REVIEW: THE UNKNOWN #1
Release Date: 13 May 2009
Writer: Mark Waid
Artist: Minck Oosterveer
Covers: Paul Pope and Cris Peter, Erik Jones, Minck Oosterveer and Andrew Dalhouse
Colours: Fellipe Martins
Letterer: Marshall Dillon
Publisher: BOOM! Studios
Catherine Allingham is hailed as the smartest person alive. She also happens to be the world’s greatest PI, solving mystery cases such as The Black Dahlia and what Stonehenge is really all about. The Unknown may be the biggest case she’ll ever crack wide open.
Having just finished watching the season finale of Fringe, my brain was completely ready for some more crazy science being investigated by a strong female character to roll around in. And this first issue delivered, right in the gob, my friends.
We’re introduced to Catherine as she’s doing what she obviously does better than anyone else on the planet: she’s solving a mystery (to be specific, a murder staged to look like a suicide). Oh, that’s shortly after she has a hallucination of this square-headed Frankenstein looking dude sitting next to her bed leering at her. Awkward. She sees this guy a lot. Across the street from the crime scene, Catherine’s soon-to-be assistant (James Doyle) is bouncing a thief out of a club and onto his face. Turns out this is exactly the kind of assistant she needs for her next big case.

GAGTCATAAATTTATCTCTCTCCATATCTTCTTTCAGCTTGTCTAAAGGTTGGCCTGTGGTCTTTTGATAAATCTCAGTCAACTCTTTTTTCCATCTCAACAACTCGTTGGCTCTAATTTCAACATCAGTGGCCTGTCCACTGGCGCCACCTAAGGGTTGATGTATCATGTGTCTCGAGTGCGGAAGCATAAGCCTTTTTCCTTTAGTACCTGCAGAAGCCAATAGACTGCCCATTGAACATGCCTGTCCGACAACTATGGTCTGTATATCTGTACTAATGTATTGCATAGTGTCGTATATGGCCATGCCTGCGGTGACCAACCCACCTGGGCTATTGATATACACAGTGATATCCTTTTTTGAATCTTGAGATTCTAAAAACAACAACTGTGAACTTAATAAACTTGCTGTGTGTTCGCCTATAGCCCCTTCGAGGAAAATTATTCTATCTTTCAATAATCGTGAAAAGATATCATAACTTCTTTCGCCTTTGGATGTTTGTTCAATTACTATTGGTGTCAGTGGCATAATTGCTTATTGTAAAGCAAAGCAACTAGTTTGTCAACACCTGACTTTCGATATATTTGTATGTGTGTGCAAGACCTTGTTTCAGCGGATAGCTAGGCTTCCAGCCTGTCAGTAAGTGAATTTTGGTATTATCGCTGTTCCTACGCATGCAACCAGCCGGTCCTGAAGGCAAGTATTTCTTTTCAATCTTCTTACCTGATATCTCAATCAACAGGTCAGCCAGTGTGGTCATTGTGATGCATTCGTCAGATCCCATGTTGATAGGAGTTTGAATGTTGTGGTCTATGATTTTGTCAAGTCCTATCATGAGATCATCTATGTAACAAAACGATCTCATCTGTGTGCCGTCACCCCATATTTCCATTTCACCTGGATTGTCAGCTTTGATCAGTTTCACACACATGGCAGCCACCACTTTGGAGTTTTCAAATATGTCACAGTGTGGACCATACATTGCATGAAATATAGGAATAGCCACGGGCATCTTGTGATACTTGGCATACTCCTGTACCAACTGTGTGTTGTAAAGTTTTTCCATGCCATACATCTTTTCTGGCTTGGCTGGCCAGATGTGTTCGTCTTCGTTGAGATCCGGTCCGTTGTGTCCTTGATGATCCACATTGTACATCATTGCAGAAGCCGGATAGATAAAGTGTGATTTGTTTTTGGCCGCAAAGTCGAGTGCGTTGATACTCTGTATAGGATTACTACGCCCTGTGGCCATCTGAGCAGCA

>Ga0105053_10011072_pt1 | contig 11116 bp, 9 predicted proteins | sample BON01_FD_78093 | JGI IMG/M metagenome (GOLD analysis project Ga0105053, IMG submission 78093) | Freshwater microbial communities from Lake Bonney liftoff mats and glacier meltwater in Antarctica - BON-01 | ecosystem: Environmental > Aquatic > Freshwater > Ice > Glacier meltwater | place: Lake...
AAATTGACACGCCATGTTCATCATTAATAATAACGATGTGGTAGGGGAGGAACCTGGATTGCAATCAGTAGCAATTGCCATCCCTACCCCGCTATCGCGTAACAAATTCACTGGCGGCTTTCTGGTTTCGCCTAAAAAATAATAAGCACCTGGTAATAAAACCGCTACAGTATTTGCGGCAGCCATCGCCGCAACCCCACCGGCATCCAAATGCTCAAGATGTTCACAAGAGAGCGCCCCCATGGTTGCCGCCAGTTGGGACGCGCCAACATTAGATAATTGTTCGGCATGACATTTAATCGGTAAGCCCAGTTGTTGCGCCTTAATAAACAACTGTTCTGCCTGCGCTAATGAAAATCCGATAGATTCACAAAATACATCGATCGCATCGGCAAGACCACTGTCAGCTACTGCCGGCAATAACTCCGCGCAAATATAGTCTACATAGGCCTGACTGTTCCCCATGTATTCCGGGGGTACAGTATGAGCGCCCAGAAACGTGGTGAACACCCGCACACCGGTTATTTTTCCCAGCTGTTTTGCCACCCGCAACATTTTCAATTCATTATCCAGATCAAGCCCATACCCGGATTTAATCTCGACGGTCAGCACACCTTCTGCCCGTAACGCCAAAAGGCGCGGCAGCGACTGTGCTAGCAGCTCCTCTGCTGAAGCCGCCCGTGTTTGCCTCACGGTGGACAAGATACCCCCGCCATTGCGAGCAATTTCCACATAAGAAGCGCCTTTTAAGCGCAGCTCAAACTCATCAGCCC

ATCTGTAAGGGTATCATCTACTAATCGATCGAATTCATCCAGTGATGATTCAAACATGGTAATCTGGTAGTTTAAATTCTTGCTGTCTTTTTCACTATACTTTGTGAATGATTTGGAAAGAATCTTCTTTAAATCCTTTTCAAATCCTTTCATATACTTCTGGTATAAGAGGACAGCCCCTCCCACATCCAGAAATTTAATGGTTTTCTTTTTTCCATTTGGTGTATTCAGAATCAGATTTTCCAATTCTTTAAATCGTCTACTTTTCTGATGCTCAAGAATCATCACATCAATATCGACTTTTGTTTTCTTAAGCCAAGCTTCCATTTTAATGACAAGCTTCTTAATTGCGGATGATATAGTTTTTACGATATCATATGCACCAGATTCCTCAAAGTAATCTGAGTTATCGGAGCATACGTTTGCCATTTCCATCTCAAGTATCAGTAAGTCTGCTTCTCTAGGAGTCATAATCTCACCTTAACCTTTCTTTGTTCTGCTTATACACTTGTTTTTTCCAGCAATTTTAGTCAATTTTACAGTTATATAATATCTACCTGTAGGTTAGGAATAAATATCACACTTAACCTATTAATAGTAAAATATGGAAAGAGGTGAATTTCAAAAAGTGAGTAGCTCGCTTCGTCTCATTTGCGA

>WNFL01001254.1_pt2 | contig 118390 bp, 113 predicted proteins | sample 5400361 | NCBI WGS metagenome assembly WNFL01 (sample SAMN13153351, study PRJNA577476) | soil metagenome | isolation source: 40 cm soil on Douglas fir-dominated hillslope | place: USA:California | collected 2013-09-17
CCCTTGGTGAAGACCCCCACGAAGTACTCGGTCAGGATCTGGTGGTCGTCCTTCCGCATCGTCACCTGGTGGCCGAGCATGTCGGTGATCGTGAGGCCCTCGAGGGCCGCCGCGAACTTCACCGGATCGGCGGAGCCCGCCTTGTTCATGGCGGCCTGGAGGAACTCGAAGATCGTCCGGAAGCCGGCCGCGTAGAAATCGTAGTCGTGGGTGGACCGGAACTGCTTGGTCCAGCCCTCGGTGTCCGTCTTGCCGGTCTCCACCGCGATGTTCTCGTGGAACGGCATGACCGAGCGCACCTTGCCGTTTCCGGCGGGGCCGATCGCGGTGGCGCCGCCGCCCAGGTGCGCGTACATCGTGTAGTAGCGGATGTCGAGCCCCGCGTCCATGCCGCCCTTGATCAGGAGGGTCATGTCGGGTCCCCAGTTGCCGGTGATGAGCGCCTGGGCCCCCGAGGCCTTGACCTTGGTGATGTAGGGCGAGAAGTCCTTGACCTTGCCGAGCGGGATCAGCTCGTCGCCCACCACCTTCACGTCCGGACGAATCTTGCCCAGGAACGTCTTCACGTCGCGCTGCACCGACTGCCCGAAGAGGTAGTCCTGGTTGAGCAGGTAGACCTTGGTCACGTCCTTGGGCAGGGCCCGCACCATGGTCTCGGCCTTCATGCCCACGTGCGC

I guess I should admit this now and get it over with. I love having a strong, interesting female character for one of the main protagonists in comics, movies, etc. Blame it on obsessively watching Buffy and Scully as a teen. So far, Catherine is right up there. In 25 pages, she’s set up as a smart, tough, stubborn, flawed, sexy, and just complex and well thought out character. She’s 3-dimensional and I appreciate a female comic book character getting that kind of treatment. Of course, it’s Mark freaking Waid doing the writing, so I didn’t have any doubts this would be an interesting read. It’s like watching a rich, chick version of House, with the dry erase board and all!
The art is suitably dark and moody, fitting the vibe of the story well. There’s great use of heavy shadows and a mostly cool colour scheme, both helping to set the world this story takes place in. Sometimes in comics, characters’ faces will be completely blacked out by a shadow from nowhere. You notice it because it doesn’t make any sense for the entire face to be gone from sight. When it’s done here, it makes sense and fits the setting surrounding the characters.
If you like stories in the same vein as Fringe, this is definitely a comic worth picking up. Don’t be scared off by the science talk! Waid knows how to drop the big words without confusing the reader and making them feel like a dunce. This is another great start to an engaging mini-series.